Welcome to another installment of Movies, Movies, Movies! Unbelievable, but today is the 100th episode of this feature. It started before covid, took a brief hiatus during the first crisis of it, and got right back in the saddle. Hoping it continues long after we’ve ground covid to dust.
I’m way behind on reviews for the movies I’ve seen. Hoping to catch up soon. I’m back to re-watching both Dexter and Peaky Blinders in preparation for their new seasons. I also have the final season of Shameless on order from the library. Plus! I’m in the process of watching S3 of The Twilight Zone (Hi Max!) That should slow down the movie watching a little.
Yellow Rose (2019)
Starring: Eva Noblezada, Princess Punzalan, Sylvia Ramos, Liam Booth, Sandy Avila, Beau Smith, Dale Watson, Libby Vallari, Shannon McCormick, Lea Salonga, Sophie Zimny, Thom Hallum, Leslie Lewis, Beth Puorro, Susan Myburgh, Gustavo Gomez, and many more.
Director: Diane Paragas
Genres: drama, music, immigration
Synopsis: Set in Austin, TX, Rose (played by Noblezada) is a Filipina teenager and high schooler who moved with her mother (played by Punzalan) from their homeland to the USA at some point. My understanding is that her mother married a man named Garcia who maybe adopted Rose? In any case, Mr. Garcia has passed on, leaving Rose’s mom and she to live in a hotel where mom works as a housekeeper. Sorry to belabor that part of the story, buy mom has started getting letters from US immigration that she keeps ignoring and never tells Rose about. One night when Rose is out doing something she wasn’t supposed to do she returns home to see immigration raiding the hotel and carting her mom off in handcuffs. Terrified she will be caught and deported and left for all practical purposes homeless, the rest of the story shows her transience, with a parallel story line that she is a singer, songwriter, and guitarist that plays country music. The story gives equal screen time to both plot lines.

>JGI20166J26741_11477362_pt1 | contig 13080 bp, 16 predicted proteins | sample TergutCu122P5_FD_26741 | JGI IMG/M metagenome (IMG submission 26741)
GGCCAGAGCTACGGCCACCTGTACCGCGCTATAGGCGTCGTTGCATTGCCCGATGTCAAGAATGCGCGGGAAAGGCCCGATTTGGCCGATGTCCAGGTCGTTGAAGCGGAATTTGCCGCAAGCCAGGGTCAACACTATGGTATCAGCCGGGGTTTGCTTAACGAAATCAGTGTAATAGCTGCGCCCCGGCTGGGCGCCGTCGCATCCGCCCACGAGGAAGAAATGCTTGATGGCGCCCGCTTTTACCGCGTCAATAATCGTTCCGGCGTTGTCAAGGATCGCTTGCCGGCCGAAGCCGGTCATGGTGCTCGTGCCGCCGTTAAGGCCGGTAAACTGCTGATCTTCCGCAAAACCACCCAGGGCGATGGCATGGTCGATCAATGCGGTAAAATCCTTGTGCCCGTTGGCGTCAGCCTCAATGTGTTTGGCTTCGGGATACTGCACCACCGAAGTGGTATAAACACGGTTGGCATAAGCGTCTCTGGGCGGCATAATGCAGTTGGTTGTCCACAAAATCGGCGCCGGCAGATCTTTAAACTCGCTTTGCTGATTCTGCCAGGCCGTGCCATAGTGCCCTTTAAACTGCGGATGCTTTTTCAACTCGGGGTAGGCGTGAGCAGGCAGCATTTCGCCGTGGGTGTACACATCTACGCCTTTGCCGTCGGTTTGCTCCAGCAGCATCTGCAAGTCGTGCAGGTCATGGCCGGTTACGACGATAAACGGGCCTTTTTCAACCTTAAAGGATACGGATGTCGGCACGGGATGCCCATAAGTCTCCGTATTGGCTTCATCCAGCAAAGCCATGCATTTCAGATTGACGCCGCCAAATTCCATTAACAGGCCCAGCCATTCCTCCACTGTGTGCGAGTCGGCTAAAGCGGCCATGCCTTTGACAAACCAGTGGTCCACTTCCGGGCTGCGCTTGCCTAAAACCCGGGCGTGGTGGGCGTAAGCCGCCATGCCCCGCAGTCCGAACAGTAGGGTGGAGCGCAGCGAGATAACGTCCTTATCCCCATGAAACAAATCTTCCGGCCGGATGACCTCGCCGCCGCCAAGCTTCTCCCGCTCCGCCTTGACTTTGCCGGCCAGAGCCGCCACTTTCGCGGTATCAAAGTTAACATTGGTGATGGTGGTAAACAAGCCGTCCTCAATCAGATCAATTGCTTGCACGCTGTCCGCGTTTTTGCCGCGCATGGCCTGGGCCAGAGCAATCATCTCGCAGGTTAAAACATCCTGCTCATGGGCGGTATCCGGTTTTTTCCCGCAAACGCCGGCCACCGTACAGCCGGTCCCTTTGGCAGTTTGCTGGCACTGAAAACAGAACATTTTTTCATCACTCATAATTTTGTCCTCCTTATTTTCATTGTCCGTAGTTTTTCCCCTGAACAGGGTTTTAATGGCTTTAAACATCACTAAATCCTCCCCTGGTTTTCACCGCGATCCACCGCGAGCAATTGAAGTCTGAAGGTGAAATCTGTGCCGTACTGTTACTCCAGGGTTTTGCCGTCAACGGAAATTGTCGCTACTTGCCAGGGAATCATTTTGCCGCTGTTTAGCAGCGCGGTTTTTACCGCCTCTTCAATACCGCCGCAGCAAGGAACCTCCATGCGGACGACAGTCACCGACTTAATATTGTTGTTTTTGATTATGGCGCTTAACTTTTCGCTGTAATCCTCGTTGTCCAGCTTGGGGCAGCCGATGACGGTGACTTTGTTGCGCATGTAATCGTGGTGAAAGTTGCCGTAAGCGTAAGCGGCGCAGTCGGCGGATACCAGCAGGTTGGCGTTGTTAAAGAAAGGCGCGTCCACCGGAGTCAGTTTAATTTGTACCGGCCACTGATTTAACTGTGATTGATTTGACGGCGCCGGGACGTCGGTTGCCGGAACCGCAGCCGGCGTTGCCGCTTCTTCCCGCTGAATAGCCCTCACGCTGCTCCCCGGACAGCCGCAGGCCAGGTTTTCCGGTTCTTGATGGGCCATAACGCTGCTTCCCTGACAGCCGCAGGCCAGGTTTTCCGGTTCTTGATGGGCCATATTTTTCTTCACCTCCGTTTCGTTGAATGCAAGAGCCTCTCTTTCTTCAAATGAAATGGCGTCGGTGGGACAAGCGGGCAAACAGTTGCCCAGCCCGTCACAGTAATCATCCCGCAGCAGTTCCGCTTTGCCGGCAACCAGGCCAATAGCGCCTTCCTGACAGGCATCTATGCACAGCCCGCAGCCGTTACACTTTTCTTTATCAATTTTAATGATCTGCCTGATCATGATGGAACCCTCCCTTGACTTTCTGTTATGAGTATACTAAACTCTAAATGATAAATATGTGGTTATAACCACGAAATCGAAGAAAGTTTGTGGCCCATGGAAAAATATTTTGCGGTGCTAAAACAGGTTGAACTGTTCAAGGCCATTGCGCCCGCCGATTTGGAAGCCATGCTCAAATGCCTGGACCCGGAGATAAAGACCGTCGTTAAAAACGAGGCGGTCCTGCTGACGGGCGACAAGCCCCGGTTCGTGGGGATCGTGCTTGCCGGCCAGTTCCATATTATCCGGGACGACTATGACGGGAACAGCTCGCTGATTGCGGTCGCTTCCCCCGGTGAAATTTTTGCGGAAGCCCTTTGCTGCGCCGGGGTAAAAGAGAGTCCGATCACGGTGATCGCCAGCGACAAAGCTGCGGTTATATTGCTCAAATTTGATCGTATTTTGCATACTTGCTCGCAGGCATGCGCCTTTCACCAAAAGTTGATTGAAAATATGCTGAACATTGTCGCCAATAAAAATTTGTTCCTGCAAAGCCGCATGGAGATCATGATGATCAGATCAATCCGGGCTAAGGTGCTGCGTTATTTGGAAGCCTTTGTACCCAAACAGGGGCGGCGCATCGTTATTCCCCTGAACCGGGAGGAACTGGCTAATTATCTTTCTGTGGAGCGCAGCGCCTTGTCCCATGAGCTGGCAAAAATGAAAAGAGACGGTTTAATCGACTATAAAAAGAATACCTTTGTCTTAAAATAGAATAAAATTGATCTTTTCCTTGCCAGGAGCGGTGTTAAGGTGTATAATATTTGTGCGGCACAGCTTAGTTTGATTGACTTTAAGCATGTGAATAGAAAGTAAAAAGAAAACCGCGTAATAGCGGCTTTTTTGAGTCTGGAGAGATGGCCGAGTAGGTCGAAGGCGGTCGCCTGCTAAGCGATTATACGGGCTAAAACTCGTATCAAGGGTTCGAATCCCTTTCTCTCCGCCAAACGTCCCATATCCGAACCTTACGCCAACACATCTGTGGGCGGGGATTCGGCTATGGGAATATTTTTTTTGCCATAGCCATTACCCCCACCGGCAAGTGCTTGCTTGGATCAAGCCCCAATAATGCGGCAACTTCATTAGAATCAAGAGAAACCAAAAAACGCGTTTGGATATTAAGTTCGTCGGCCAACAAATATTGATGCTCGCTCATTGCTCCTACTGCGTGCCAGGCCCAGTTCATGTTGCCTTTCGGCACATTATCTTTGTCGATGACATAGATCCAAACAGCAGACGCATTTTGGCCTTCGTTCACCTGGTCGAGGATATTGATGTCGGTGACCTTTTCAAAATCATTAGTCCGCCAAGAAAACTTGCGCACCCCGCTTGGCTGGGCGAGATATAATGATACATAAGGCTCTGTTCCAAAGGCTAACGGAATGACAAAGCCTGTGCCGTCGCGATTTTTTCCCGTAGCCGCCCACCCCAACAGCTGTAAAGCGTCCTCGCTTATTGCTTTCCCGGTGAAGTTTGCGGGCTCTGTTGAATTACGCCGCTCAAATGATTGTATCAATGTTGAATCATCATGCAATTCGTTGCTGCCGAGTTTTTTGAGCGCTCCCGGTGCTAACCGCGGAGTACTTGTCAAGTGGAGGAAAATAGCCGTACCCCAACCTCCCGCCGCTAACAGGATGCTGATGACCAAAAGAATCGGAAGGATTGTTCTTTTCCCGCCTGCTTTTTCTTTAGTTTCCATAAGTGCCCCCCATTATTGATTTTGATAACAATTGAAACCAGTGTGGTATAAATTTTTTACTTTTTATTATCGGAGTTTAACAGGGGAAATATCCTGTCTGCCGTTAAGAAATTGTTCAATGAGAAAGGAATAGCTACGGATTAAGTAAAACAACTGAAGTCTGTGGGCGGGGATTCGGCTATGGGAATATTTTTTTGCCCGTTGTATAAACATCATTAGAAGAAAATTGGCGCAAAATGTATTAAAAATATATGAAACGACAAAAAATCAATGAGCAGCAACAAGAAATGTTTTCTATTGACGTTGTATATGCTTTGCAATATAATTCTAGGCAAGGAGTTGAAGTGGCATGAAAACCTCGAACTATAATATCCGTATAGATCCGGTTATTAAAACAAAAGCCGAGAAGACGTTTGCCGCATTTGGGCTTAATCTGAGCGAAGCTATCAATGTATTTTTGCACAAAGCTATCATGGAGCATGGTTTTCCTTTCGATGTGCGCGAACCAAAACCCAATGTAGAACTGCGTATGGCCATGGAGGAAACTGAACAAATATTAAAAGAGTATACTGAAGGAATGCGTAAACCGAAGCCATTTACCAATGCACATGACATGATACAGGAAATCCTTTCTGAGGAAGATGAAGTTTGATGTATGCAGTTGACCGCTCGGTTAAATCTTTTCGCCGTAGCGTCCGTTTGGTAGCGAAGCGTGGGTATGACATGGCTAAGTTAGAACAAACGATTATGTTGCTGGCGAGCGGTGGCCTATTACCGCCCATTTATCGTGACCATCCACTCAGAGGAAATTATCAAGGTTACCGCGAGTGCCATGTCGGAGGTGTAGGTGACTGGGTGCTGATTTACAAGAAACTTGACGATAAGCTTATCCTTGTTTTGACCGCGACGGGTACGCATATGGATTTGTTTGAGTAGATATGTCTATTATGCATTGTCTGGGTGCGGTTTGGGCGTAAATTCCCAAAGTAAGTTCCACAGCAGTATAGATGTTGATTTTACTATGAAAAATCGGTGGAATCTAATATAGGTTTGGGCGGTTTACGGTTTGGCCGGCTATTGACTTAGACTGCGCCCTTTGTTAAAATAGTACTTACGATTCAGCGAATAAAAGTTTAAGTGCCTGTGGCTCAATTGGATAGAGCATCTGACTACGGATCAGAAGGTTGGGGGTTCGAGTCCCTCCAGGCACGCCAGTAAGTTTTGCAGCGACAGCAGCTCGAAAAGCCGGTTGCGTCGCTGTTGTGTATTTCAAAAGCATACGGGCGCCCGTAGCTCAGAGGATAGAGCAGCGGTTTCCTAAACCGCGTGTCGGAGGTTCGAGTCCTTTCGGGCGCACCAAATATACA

Impressions: I simultaneously admired Rose for her dream and her focus on making music and being irritated with her for the choices that so easily could have led to her being harmed. She was blessed/protected to have encountered safe people and places with her best interests in mind. The film was a little bit depressing with mom being kept in a detention center and treated like a criminal. I liked the setting in Austin. It shows a lot of places in the city. The highlight for me was Dale Watson, a real country singer, who in the movie takes Rose on as a mentee and gives her his knowledge and some opportunities to perform her songs in front of other people. I also really enjoyed the gentle friendship-romance going on between Rose and Elliot (played very well by Booth.) Elliot is a template to how teenaged guys need to interact with female peers.
Awards: 14 wins and 2 nominations
Wrath of Man (2021)
Starring: Jason Statham, Holt McCallany, Rocci Williams, Josh Hartnett, Jeffrey Donovan, Scott Eastwood, Andy Garcia, Deobia Oparei, Laz Alonso, Raul Castillo, Chris Reilly, Eddie Marsan, Niamh Algar, Tadhg Murphy, Alessandro Babalola, and many more.
Director: Guy Ritchie
Genres: action, crime
Synopsis: Set in Los Angeles, the story begins when H (played by Statham) is hired for a big cash truck company. Warning bells start to go off with some of the employees when they see him in action and how lethal he is and wonder why a guy like him is working as an ordinary cash truck driver. Flashbacks and cutaways reveal that H is on a mission for revenge, as an insider in the company’s actions led to the death of one of H’s loved ones. There’s also a co-plot around who H really is and why he’s such a badass.
Impressions: Director Ritchie knows how to make action movies. Statham is a little more hard-core in this one than I’ve seen him in other action movies. The plot is a little complicated and the flashbacks and cutaways tend towards being irritating in their quantity. There is a decent ensemble but to be honest they all feel a little wooden in their roles. About the only one who doesn’t seem like a caricature is Eddie Marsan, who plays the the boss of the company, but his role is fairly limited. They do a good job of not revealing who the rat is until the very end.
Etc.: from imdb: This is the fourth collaboration between Jason Statham and director Guy Ritchie after previously working together on Lock, Stock and Two Smoking Barrels (1998,) Snatch (2000,) and Revolver.; filmed mostly in California but interior scenes shot in London, UK. Warning: LOTS OF KILLING, some of it graphic.